Queen Elizabeth II is set to receive an increase in the official funding she receives each year. Buckingham Palace said Tuesday the “sovereign grant” will be 82.2 million pounds ($104.8 million) next year — an increase of more than 6 million pounds. The increase is derived from a formula based on the financial performance of the Crown Estate, which has extensive real estate holdings throughout Britain.
Alan Reid, Keeper of the Privy Purse, said the newly released accounts show that the royal family costs each taxpayer about 65 pence per year, representing the cost of a first-class stamp.
“Consider that against what the queen does and represents for this country, I believe it represents excellent value for money,” he said.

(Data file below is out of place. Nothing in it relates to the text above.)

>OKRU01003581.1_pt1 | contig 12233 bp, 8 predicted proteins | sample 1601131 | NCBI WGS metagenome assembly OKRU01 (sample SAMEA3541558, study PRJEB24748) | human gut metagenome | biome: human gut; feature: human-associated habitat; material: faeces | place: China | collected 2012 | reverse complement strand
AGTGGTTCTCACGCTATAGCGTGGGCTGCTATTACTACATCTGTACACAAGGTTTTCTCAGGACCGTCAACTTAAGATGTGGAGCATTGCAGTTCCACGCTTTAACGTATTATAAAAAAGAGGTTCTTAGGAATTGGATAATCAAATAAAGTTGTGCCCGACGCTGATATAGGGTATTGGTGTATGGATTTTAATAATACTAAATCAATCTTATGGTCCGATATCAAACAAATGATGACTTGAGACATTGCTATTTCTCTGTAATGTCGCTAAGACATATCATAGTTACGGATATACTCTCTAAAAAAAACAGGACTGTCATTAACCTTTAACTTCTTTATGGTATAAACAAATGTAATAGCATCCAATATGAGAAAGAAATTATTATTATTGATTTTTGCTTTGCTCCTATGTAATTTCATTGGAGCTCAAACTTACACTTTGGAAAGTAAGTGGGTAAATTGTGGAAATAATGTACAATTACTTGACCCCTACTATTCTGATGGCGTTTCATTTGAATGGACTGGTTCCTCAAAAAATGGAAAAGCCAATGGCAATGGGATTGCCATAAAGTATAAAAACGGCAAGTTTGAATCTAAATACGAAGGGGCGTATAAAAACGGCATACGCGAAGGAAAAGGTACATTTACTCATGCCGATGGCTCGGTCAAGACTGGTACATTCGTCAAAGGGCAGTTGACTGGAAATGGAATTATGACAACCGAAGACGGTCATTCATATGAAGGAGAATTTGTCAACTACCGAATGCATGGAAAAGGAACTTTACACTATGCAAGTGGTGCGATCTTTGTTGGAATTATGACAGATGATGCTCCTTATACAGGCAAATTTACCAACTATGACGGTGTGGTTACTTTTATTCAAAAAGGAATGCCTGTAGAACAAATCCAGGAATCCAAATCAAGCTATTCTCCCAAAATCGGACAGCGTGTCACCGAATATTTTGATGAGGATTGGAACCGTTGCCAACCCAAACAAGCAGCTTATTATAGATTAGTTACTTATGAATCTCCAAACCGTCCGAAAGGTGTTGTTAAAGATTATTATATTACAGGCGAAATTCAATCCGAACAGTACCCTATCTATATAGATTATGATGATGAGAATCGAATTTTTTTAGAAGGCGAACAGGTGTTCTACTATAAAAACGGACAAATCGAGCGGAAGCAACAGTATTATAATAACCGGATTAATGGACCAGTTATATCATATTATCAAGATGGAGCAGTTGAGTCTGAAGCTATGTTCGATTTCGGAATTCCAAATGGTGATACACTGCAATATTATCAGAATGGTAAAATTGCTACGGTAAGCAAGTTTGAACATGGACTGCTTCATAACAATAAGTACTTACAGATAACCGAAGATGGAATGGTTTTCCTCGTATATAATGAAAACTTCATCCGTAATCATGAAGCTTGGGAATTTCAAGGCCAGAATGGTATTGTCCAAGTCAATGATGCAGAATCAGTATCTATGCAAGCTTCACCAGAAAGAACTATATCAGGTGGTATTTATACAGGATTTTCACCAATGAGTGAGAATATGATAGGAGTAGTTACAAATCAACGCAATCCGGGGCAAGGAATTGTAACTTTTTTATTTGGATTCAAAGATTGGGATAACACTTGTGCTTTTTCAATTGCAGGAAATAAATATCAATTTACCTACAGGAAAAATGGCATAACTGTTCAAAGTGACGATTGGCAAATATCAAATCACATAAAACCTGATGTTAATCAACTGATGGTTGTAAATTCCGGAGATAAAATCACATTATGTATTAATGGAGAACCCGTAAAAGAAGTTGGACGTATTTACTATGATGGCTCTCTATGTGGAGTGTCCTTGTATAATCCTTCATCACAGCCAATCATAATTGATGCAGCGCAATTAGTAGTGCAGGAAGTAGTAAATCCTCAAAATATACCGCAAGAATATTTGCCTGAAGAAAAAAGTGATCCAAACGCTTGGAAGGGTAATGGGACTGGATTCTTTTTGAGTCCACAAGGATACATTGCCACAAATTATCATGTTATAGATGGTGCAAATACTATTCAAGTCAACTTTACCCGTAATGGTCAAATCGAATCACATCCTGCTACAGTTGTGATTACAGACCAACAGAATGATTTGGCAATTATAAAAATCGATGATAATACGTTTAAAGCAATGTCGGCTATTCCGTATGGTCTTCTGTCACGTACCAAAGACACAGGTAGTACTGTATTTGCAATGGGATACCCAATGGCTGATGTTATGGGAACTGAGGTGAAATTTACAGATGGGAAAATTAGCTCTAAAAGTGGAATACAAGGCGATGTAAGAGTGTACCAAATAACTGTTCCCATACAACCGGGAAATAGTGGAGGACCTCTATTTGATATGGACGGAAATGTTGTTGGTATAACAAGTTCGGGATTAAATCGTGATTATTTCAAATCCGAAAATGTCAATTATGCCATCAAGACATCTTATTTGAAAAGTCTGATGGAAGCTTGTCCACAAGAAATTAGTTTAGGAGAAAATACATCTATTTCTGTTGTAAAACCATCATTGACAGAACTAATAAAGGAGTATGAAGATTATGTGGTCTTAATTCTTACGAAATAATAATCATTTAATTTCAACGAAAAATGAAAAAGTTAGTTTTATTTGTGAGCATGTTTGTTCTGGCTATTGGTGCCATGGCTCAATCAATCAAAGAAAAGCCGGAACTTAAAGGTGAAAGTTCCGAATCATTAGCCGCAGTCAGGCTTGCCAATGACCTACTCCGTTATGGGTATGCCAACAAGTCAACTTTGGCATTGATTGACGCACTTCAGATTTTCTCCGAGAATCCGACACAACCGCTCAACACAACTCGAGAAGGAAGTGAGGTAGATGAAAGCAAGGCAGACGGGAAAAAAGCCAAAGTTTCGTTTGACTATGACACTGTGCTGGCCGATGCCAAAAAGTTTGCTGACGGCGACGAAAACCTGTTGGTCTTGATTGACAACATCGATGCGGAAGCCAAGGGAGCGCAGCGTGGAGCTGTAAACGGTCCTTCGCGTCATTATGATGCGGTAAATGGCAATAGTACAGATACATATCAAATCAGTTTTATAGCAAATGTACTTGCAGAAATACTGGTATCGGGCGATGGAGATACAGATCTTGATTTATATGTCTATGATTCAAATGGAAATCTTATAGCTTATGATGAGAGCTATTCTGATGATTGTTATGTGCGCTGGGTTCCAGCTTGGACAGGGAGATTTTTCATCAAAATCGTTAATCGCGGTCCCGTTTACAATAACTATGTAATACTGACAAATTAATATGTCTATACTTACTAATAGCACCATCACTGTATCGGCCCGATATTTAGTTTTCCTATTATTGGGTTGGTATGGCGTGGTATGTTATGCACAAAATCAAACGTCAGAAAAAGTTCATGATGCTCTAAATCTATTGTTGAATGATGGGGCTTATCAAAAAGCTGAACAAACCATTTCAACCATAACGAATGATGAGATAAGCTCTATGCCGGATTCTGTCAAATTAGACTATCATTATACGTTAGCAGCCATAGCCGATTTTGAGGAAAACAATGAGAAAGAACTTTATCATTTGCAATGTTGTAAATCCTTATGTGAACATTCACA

Funding levels are also being increased to cover a planned 10-year refurbishment of Buckingham Palace, the queen’s official residence. The modernization project is expected to cost 369 million pounds. The public accounting of the royal family’s spending on official duties shed some light on the costs involved in maintaining the monarchy. The cost of travel, for example, was 4.5 million pounds for the past year.
Even a seemingly simple trip runs up significant expenses: The queen’s husband, Prince Philip, needed more than 19,000 pounds to use the royal train for an October visit to the Sellafield nuclear site, a voyage of about 315 miles (507 kilometers) from London. A first-class train ticket, with a senior discount (Philip, 95 at the time, certainly would have qualified) would have cost about 120 pounds.
Extensive overseas trips cost far more. Prince William and his wife Kate needed just under 100,000 pounds for scheduled flights and charter aircraft on their extended trip to India in April — a visit carried out at the request of Britain’s Foreign Office. The palace report also points out that Elizabeth works hard for the money: the 91-year-old monarch carried out 162 official engagements in the past year.